• The US Army loaned several UH-60 Blackhawk helicopters for the rescue scene at the end, prompting the Canadian authorities to reassure the people of Montreal that they weren’t being invaded by the USA.
  • The casting of Kenneth Welsh as the Vice President was controversial, due to his physical resemblance to then-US Vice-President Dick Cheney. However, Roland Emmerich insisted on it for that very reason, admitting that the characters of the President and Vice-President were intended to be criticism of the Bush/Cheney administration’s opposition to the Kyoto Protocol for reducing greenhouse gas emissions.
  • The building used as the United States Embassy in Mexico was actually the Centro Vida/Life Center Ministries and private school in El Paso, Texas. Mexico is visible from the building, which is on Glory Road near the University. The church and school later moved, vacating the building. The Mexico-United States “bridge” is really an overpass in El Paso which overlooks Mexico in a dramatic way. El Paso’s real bridges don’t look like that, and security is much stricter with fences and Border Patrol agents. When these scenes were being filmed, local residents were concerned about military-style helicopters landing and flying low over residential neighborhoods, and the streets closed by the filming. Some called the authorities out of fear.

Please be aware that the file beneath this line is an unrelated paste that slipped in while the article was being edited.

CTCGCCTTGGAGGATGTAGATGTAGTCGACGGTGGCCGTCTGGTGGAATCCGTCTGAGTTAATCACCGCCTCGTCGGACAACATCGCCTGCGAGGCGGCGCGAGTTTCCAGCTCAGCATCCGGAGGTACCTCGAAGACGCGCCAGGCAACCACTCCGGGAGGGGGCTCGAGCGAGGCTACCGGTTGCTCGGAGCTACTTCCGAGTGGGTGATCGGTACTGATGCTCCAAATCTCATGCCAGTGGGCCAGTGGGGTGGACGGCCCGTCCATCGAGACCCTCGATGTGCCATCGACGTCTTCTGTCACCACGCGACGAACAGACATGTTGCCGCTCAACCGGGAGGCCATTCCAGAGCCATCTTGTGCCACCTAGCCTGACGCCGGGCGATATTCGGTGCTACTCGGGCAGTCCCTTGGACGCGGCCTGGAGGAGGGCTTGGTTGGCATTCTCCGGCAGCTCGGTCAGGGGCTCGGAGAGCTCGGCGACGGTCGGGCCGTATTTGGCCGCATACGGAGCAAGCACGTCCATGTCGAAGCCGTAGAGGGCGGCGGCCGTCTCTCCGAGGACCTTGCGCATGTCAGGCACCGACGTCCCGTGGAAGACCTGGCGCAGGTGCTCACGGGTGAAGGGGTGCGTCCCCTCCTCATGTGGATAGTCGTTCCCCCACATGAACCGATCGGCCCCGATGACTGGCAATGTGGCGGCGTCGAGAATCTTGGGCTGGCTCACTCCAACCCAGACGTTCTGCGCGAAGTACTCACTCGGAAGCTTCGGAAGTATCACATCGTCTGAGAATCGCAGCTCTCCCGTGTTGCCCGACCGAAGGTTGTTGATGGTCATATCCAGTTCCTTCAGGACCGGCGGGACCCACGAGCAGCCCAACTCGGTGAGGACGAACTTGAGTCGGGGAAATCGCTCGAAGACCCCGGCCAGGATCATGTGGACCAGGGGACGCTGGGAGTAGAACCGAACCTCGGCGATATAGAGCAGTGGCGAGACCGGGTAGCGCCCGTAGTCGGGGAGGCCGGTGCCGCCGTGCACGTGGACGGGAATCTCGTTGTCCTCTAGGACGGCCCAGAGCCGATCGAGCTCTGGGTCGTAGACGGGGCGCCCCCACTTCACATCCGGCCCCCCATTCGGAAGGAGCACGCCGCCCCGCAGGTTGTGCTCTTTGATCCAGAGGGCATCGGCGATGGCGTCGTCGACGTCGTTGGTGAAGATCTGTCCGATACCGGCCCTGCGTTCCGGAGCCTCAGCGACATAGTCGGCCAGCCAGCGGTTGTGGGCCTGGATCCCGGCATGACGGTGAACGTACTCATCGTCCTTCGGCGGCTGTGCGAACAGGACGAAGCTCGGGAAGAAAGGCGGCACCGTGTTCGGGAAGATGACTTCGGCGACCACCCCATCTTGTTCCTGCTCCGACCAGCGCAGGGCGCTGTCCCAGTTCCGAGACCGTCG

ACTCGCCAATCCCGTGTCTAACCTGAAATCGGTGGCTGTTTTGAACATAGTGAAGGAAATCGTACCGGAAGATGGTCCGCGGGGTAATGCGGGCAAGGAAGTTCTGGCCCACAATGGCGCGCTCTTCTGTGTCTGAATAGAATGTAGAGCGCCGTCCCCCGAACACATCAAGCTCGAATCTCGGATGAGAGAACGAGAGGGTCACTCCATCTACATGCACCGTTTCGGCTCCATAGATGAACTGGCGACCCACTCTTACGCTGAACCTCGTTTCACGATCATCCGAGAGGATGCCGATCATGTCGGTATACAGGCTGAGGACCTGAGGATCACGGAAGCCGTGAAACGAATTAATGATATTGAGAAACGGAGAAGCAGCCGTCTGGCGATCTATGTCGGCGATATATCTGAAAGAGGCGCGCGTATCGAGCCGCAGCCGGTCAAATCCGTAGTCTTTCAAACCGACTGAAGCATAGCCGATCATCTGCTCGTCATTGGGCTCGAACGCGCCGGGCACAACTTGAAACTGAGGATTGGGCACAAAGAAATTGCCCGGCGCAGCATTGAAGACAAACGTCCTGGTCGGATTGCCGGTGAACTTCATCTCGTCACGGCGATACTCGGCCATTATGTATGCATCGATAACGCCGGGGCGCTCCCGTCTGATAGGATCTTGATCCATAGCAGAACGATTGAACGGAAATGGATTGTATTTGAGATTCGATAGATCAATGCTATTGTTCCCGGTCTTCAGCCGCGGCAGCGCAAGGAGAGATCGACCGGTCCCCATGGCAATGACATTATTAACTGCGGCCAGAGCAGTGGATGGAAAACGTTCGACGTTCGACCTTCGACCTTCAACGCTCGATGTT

• On the bookshelf behind Jack’s bed are the novels “Sacred” and “Gone, Baby, Gone” by Dennis Lehane, who also wrote Mystic River (2003) which featured Emmy Rossum.
  • The consultation by NASA scientists was requested before the filming of the movie, but NASA stated that the events in the film were too ridiculous to actually occur, and hence denied the request. NASA sent a memo out to all of its employees stating that they were not allowed to comment on the likelihood of the events portrayed, but later rescinded this restriction.
  • The Manchester United player who is seen scoring is Dutch striker Ruud van Nistelrooy. It was a friendly game against Boca Juniors of Argentina which took place on 10 August 2002 and whose final score was Manchester United 2 Boca Juniors 0.
  • The Red Cross put up several stands at theaters in the U.S. featuring pamphlets with information on what to do to keep safe during tornados, floods, and blizzards for concerned people who had just viewed the film.
  • Sam goes to Woodmont Public School in Arlington. This is a real place name, but it’s an empty building used primarily for field space, voting, and community meetings.
  • Towards the end of the movie, when the President is giving his “thanking the third-world countries” speech, the channel he is giving the speech on is The Weather Channel.